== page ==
Tacaconas Namballe: montane forests facing Climate Change
Between the Andes of Colombia, Ecuador and Northern Peru lay the montane forests and paramos of the Northern Andes, a very particular ecoregion that begins at an altitude of 800 m.a.s.l. and continues further than 3500 m.a.s.l., where the forest gives way to the paramo. The latter is a world of constant humidity – dominated by lichens, moss and elfin trees – whose soft soil works as a great sponge that absorbs water, creating countless small streams and consequently important Amazon tributaries.
The unusual conditions and isolation in this region also allow the presence of diverse species, such as the rare mountain tapir (Tapirus pinchaque), dwarf brocket deer, mountain shrews and other species protected in the Tabaconas Namballe National Sanctuary in Cajamarca, whose conservation today is promoted by local inhabitants and WWF.
Recovering the sources of water
The Northern Andes of Peru are one of the regions most vulnerable to the effects of climate change, such as water scarcity. Even around protected areas such as the Tabaconas Namballe National Sanctuary deforestation produced by agriculture and extensive ranching has diminished water availability in rivers and streams year round.
For this reason, in 2004, the rural community of San Miguel de Tabaconas - who had already lost nearly 25% of their community forests - began, alongside WWF Peru and the authorities of the neighbouring sanctuary, the recovery of their forests. After successfully restoring an initial 100 hectares, over 750 San Miguel families organized their productive activities through an economic and ecological zoning that prioritized the recovery of their forests and the conservation of the sanctuary.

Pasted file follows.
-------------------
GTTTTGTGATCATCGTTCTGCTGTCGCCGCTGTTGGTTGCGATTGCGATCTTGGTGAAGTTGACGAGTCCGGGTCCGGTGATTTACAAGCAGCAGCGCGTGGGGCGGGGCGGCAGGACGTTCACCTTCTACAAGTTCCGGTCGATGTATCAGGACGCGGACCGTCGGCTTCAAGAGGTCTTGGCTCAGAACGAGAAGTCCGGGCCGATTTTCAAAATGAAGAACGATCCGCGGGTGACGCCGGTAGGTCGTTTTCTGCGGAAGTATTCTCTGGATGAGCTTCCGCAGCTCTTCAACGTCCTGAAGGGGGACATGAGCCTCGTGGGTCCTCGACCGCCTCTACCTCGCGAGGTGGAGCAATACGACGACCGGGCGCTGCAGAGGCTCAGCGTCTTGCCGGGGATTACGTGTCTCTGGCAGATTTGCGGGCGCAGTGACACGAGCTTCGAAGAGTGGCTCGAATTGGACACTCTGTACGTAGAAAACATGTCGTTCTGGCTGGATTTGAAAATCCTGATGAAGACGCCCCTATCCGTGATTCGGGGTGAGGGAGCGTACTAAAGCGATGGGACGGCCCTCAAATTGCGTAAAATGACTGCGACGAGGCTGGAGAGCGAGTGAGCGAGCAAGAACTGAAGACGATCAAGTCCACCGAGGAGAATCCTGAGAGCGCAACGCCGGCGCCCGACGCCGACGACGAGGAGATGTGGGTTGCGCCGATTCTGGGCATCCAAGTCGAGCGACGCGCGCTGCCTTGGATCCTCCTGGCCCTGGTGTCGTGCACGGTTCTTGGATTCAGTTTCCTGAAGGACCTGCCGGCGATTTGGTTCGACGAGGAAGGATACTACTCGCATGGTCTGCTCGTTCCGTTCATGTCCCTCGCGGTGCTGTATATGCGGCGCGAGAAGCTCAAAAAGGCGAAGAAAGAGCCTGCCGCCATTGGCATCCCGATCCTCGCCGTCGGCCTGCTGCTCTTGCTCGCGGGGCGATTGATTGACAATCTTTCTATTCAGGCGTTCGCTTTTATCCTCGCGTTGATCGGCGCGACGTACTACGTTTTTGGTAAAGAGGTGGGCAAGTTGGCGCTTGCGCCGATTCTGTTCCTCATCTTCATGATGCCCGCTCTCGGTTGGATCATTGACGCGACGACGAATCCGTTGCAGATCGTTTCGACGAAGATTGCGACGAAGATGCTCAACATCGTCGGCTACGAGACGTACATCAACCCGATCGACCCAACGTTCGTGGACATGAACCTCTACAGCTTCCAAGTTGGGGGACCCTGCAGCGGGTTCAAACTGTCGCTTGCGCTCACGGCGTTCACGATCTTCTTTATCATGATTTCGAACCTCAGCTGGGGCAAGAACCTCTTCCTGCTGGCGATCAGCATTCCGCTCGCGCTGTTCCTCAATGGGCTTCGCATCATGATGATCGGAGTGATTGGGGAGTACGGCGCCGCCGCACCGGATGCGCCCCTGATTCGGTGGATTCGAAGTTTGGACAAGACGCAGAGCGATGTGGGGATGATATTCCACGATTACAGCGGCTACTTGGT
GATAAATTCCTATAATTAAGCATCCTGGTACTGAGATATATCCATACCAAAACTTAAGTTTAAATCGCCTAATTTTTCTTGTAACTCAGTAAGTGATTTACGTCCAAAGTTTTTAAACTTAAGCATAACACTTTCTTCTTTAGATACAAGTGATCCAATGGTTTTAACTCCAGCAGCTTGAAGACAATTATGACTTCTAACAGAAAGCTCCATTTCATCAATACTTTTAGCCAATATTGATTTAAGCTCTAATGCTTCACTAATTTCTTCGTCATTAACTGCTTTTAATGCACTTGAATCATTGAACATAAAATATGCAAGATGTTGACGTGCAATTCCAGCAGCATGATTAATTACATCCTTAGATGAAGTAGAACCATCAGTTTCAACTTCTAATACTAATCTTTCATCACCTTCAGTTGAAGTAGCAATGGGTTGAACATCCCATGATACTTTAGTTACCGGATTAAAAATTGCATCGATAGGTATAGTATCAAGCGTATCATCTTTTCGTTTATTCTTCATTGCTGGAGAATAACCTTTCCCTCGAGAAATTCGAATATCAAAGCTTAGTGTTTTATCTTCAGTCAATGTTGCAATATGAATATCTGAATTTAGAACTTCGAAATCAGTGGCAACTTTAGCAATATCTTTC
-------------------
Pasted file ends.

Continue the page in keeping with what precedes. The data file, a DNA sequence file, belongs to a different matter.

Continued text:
By creating nurseries, plantations and agroforestry systems with native species, the community has quickly began recovering their headwaters, which will later provide more access to energy, as the river flows recover as well as the optimum capacity of their local hydroelectric plant.
Restoration: conservation and business
Reforestation was only the beginning. The loss of forests was produced by precarious and invasive agriculture and ranching fostered by reduced opportunities for local development. Therefore, the next step was identifying and generating sustainable productive activities that far from degrading the local ecosystems would help recover and conserve them.
WWF Peru helped promote the cultivation of organic shade-grown coffee, contributing towards the development of a business plan that allowed the establishment of the Association of San Miguel de Tabaconas Rural Community Ecological Producers (APECT).
Slowly, they are going from having only a few old and unmanaged coffee plants to developing productive agroforestry systems with native trees and coffee. Moreover, barely a year after it was formed, the association surpassed their initial coffee sale-generated incomes by eliminating intermediaries for the first time.
Today, the 120 associated producers are taking their first steps towards coffee certification, after aiding in the consolidation of a healthy landscape made up of forests and coffee crops that will simultaneously improve productivity - and the local standard of living - and help conserve the neighboring Tabaconas Namballe National Sanctuary.
- The Tabaconas Namballe National Sanctuary was established in 1988 in order to protect the biodiversity and the role of the paramo in the regulation of the sources of water and is the only protected area in Peru that conserves this ecosystem.
- Today, the local population has recovered the forests and rivers adjacent to the sanctuary which is considered a Ramsar Site (wetland of international importance) and is also an Important Bird Area (IBA).
- This experience is part of a trinational initiative implemented with Fundacion Natura in Ecuador and with WWF Colombia.
With valuable support from: Flemish Fund for Tropical Forests and the European Union.